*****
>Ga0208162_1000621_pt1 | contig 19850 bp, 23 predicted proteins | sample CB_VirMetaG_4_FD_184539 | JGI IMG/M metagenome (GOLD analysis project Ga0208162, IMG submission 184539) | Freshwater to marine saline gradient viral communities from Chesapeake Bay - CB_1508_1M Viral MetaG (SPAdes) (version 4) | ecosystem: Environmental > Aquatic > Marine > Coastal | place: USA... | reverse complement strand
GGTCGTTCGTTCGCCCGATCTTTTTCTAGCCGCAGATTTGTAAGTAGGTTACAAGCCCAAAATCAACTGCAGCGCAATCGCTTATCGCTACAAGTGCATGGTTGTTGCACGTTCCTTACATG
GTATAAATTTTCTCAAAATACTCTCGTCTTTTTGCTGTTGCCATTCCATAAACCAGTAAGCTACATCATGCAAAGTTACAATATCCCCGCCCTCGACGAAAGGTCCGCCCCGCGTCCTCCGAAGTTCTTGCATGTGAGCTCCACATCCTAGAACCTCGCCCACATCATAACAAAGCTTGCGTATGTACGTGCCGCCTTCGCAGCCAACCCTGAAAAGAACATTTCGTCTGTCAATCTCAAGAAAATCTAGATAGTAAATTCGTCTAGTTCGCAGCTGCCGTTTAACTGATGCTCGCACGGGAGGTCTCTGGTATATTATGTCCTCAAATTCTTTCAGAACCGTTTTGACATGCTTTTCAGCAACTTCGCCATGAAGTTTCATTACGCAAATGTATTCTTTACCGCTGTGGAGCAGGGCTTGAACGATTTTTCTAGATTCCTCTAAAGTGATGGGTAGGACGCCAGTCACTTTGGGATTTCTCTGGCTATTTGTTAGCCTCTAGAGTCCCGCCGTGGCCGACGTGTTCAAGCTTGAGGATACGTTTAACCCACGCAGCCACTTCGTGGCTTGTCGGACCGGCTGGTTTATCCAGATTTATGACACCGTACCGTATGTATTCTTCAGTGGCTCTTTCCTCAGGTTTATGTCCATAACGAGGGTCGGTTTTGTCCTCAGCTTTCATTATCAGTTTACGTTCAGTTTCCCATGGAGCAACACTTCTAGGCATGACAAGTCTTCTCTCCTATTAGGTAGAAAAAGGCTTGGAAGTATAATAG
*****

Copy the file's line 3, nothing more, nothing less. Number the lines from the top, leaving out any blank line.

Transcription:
GTATAAATTTTCTCAAAATACTCTCGTCTTTTTGCTGTTGCCATTCCATAAACCAGTAAGCTACATCATGCAAAGTTACAATATCCCCGCCCTCGACGAAAGGTCCGCCCCGCGTCCTCCGAAGTTCTTGCATGTGAGCTCCACATCCTAGAACCTCGCCCACATCATAACAAAGCTTGCGTATGTACGTGCCGCCTTCGCAGCCAACCCTGAAAAGAACATTTCGTCTGTCAATCTCAAGAAAATCTAGATAGTAAATTCGTCTAGTTCGCAGCTGCCGTTTAACTGATGCTCGCACGGGAGGTCTCTGGTATATTATGTCCTCAAATTCTTTCAGAACCGTTTTGACATGCTTTTCAGCAACTTCGCCATGAAGTTTCATTACGCAAATGTATTCTTTACCGCTGTGGAGCAGGGCTTGAACGATTTTTCTAGATTCCTCTAAAGTGATGGGTAGGACGCCAGTCACTTTGGGATTTCTCTGGCTATTTGTTAGCCTCTAGAGTCCCGCCGTGGCCGACGTGTTCAAGCTTGAGGATACGTTTAACCCACGCAGCCACTTCGTGGCTTGTCGGACCGGCTGGTTTATCCAGATTTATGACACCGTACCGTATGTATTCTTCAGTGGCTCTTTCCTCAGGTTTATGTCCATAACGAGGGTCGGTTTTGTCCTCAGCTTTCATTATCAGTTTACGTTCAGTTTCCCATGGAGCAACACTTCTAGGCATGACAAGTCTTCTCTCCTATTAGGTAGAAAAAGGCTTGGAAGTATAATAG